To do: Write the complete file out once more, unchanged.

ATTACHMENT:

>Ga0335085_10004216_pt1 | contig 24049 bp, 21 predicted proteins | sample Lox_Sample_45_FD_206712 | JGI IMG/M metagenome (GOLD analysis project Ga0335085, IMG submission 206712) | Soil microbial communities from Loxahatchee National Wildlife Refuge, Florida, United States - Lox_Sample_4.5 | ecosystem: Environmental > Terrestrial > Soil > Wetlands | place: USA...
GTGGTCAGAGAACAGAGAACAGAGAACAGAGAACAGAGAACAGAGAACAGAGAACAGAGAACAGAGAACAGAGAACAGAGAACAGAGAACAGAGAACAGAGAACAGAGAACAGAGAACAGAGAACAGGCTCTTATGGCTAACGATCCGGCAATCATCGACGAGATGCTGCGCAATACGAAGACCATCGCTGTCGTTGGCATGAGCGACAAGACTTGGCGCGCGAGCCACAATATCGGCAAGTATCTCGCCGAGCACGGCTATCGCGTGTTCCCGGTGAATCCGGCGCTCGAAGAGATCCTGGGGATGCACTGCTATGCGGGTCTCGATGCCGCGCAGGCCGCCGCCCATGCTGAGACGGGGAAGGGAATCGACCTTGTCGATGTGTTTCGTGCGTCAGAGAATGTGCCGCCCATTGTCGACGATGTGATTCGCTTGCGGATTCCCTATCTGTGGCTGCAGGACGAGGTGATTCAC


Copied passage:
>Ga0335085_10004216_pt1 | contig 24049 bp, 21 predicted proteins | sample Lox_Sample_45_FD_206712 | JGI IMG/M metagenome (GOLD analysis project Ga0335085, IMG submission 206712) | Soil microbial communities from Loxahatchee National Wildlife Refuge, Florida, United States - Lox_Sample_4.5 | ecosystem: Environmental > Terrestrial > Soil > Wetlands | place: USA...
GTGGTCAGAGAACAGAGAACAGAGAACAGAGAACAGAGAACAGAGAACAGAGAACAGAGAACAGAGAACAGAGAACAGAGAACAGAGAACAGAGAACAGAGAACAGAGAACAGAGAACAGAGAACAGGCTCTTATGGCTAACGATCCGGCAATCATCGACGAGATGCTGCGCAATACGAAGACCATCGCTGTCGTTGGCATGAGCGACAAGACTTGGCGCGCGAGCCACAATATCGGCAAGTATCTCGCCGAGCACGGCTATCGCGTGTTCCCGGTGAATCCGGCGCTCGAAGAGATCCTGGGGATGCACTGCTATGCGGGTCTCGATGCCGCGCAGGCCGCCGCCCATGCTGAGACGGGGAAGGGAATCGACCTTGTCGATGTGTTTCGTGCGTCAGAGAATGTGCCGCCCATTGTCGACGATGTGATTCGCTTGCGGATTCCCTATCTGTGGCTGCAGGACGAGGTGATTCAC